World juniors a tough sell to Edmonton hockey fans

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Some of the world’s best male teenage hockey players are set to face-off in Edmonton in just days, but the city’s second attempt at hosting the world juniors in eight months is proving to be a tough sell.

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Gone is the usual holiday-time hype for Team Canada along with anxiety over who made the team and its gold medal chances.
Instead, there’s an apparent apathy for the action on the ice.

Tickets for all games, including the Aug. 20 gold medal decider, are easily available on both official and resale sites.

A list of reasons for the underwhelming build-up to what is normally a near national holiday starts with the unfolding Hockey Canada scandal that’s cast a pall over the tournament.

The organization admitted to paying out millions of dollars to settle sexual abuse lawsuits, through a special fund built through player registration fees.

Hockey Canada board chair stepping down

Criminal investigations have been renewed into allegations of group sexual assaults involving members of Team Canada at the 2003 and 2018 tournaments. On Friday evening, the chair of Hockey Canada’s board of directors, Michael Brind’Amour, told the board he was stepping down immediately, Hockey Canada said Saturday in a statement.

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“It’s tough to see. It’s pretty sad,” Team Canada captain Mason McTavish said of the recent revelations.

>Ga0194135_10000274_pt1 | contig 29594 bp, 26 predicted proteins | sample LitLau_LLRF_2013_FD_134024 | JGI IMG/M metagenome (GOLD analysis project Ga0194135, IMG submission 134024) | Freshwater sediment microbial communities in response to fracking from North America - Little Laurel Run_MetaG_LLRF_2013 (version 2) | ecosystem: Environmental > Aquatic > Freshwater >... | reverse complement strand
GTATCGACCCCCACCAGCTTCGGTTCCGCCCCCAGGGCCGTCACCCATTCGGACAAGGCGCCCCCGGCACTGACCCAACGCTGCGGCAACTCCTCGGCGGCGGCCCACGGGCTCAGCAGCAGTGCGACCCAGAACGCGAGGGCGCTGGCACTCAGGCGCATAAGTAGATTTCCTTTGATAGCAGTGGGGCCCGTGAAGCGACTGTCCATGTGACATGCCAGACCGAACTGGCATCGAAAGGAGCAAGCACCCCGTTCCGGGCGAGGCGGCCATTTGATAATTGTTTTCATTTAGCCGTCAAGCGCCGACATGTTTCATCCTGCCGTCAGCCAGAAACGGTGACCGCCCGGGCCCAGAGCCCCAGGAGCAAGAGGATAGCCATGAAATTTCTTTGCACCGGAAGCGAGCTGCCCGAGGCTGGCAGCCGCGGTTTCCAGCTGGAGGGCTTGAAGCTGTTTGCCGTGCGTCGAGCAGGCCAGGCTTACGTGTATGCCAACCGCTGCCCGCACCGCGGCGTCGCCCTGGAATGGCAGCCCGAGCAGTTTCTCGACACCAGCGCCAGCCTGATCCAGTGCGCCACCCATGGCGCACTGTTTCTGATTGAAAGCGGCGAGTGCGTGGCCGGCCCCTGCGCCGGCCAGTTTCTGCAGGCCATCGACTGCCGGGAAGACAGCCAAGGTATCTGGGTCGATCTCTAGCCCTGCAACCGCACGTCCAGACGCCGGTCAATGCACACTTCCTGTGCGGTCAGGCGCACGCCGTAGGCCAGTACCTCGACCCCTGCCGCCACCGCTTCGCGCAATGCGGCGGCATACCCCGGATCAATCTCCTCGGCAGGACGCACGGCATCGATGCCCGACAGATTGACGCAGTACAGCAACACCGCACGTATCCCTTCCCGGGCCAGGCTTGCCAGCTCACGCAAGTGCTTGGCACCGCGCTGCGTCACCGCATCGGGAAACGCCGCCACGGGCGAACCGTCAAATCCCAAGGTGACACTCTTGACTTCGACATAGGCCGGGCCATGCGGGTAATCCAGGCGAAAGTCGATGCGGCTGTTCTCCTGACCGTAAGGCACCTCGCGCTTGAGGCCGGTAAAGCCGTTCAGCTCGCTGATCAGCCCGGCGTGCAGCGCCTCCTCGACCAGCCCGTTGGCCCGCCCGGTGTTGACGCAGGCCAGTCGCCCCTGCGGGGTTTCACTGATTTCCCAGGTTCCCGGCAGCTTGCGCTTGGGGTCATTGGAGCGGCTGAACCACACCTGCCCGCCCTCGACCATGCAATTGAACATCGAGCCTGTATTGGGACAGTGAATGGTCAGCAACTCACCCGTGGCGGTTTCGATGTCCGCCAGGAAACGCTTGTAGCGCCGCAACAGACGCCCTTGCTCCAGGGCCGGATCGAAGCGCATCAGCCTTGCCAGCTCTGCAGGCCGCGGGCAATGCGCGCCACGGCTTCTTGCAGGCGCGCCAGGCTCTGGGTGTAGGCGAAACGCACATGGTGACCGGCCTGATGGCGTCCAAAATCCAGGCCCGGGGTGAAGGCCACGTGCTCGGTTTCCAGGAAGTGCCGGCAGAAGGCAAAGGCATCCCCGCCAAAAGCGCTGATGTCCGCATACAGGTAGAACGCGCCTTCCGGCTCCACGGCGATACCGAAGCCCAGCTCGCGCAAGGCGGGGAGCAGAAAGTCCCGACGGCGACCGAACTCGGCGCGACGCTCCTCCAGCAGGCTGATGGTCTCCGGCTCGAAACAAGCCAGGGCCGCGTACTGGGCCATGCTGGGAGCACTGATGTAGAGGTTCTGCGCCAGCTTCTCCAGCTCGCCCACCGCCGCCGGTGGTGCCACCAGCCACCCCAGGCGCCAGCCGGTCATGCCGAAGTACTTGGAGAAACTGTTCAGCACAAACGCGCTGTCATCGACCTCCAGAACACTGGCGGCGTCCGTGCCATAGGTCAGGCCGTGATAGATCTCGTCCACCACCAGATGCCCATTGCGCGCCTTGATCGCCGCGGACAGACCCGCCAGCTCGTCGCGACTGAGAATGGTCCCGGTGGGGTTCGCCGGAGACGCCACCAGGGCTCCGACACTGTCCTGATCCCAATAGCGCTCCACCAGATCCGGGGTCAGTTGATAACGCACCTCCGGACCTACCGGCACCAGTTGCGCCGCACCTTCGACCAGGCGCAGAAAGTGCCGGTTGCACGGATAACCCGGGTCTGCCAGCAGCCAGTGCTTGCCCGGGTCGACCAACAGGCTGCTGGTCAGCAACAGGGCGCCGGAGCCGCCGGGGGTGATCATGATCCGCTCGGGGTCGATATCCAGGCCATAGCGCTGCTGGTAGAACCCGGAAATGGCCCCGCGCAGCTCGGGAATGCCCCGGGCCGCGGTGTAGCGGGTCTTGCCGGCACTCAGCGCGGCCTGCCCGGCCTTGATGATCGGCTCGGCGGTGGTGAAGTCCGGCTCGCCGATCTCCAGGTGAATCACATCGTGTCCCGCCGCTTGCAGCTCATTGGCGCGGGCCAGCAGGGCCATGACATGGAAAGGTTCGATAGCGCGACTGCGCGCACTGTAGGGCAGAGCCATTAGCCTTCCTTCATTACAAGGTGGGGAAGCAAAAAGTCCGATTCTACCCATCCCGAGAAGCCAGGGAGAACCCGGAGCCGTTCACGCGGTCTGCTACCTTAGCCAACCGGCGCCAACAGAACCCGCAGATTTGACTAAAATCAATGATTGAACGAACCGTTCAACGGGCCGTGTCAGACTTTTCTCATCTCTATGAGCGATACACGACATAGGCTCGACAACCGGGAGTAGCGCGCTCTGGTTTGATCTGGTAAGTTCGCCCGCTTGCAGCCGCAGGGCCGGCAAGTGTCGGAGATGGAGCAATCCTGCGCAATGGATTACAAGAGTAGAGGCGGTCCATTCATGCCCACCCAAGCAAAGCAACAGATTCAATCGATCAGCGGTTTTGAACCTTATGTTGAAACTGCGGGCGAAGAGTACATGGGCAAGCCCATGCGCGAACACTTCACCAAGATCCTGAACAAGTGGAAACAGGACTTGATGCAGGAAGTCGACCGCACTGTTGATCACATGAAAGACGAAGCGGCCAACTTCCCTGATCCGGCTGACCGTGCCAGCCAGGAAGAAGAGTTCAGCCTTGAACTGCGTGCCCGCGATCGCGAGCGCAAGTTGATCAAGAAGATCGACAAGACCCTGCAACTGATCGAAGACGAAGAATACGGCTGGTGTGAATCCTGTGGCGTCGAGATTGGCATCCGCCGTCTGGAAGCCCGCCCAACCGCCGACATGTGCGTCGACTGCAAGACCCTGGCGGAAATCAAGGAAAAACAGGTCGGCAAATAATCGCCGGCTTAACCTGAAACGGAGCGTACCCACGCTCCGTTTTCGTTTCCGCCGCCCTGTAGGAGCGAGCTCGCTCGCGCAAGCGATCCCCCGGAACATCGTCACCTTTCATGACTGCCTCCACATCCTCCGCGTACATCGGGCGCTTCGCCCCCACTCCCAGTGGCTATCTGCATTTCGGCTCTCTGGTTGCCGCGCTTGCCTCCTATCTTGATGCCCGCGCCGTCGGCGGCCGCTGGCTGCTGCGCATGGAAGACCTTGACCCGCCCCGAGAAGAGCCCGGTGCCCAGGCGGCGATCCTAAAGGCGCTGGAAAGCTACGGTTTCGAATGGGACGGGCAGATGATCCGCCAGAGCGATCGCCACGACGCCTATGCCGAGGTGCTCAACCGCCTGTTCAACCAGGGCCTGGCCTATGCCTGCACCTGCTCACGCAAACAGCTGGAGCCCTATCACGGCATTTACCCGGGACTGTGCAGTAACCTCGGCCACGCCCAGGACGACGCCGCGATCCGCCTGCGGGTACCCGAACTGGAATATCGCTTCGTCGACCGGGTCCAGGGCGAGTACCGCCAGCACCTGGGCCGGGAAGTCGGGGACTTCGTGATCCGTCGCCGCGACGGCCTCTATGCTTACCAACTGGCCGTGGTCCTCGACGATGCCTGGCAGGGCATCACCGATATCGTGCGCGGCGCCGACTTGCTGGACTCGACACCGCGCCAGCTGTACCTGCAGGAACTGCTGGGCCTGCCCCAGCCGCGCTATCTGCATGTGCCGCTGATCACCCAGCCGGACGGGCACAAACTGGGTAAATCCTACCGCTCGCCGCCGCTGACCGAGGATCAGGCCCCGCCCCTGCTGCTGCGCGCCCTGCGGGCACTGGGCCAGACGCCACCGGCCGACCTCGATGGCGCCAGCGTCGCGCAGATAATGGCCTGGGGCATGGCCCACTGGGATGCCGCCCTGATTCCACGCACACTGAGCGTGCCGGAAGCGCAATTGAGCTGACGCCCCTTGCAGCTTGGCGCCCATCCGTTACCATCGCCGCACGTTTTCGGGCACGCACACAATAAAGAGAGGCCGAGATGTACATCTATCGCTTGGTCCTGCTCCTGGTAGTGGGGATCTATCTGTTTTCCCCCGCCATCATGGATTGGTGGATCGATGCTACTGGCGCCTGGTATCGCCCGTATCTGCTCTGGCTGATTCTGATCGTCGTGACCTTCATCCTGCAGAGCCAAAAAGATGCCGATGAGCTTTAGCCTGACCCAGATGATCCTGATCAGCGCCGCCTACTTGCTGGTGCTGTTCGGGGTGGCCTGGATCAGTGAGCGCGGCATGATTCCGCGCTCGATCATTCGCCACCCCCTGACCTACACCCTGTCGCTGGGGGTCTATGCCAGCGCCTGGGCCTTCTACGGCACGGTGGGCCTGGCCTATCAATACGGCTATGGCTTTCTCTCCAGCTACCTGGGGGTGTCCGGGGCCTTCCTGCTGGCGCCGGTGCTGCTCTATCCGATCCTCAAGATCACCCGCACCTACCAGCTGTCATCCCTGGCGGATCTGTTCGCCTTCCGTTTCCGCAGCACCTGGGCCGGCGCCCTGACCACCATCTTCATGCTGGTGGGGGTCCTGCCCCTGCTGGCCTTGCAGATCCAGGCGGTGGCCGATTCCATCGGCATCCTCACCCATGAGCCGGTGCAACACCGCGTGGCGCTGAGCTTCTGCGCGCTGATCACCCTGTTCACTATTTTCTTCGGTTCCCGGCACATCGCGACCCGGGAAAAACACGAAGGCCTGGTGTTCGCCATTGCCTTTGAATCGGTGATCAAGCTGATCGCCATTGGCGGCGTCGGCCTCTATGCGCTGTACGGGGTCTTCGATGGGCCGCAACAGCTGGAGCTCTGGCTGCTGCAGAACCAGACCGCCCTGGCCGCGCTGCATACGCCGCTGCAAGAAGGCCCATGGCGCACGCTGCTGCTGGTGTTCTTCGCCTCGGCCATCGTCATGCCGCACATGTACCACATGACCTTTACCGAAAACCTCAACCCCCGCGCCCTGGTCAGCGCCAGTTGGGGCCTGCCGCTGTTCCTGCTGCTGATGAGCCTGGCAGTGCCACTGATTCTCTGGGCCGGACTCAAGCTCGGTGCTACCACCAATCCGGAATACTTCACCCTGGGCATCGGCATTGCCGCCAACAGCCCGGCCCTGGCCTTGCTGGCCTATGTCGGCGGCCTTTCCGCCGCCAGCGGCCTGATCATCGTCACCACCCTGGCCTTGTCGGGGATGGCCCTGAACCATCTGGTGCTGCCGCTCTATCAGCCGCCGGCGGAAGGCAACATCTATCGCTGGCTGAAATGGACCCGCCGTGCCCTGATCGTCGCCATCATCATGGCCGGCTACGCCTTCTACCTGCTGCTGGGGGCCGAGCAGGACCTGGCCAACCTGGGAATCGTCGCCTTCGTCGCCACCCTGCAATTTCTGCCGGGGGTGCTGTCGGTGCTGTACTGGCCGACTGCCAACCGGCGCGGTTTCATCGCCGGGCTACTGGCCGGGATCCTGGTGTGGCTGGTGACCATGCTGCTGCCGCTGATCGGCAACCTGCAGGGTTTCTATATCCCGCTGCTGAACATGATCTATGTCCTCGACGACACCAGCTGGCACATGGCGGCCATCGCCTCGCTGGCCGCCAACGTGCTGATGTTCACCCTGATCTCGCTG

“It’s a really serious matter going on right now.”

Serious enough that many might reconsider the typical automatic patriotism the tournament encourages.

“That’s their right,” said Team Canada coach Dave Cameron, when asked about fans staying away.

Edmonton Oil Kings captain Jake Neighbours (21) hoists the Ed Chynoweth Cup after defeating the Seattle Thunderbirds 2-0 to win the Western Hockey League Championship series on Monday, June 13, 2022 in Edmonton. Photo by Greg Southam /Postmedia

The August tournament is a reboot of the event initially scheduled for Edmonton and Red Deer in the usual December and January time slot. But the tournament was abandoned amid COVID-19 outbreaks on multiple teams that prompted three games to be forfeited.

The do-over also will be lacking the star power of the original event, with many prospects focusing on the upcoming National Hockey League season rather than risk injury.

That includes Edmonton Oil Kings captain Jake Neighbours, as well as local products Dylan Guenther and Team Canada captain Kaiden Guhle.

Traditional rival Russia had its team banned from the event following the invasion of Ukraine.

Interested or not, the tournament gets underway Aug. 9 at noon with Czechia versus Slovakia.

— with files from The Canadian Press

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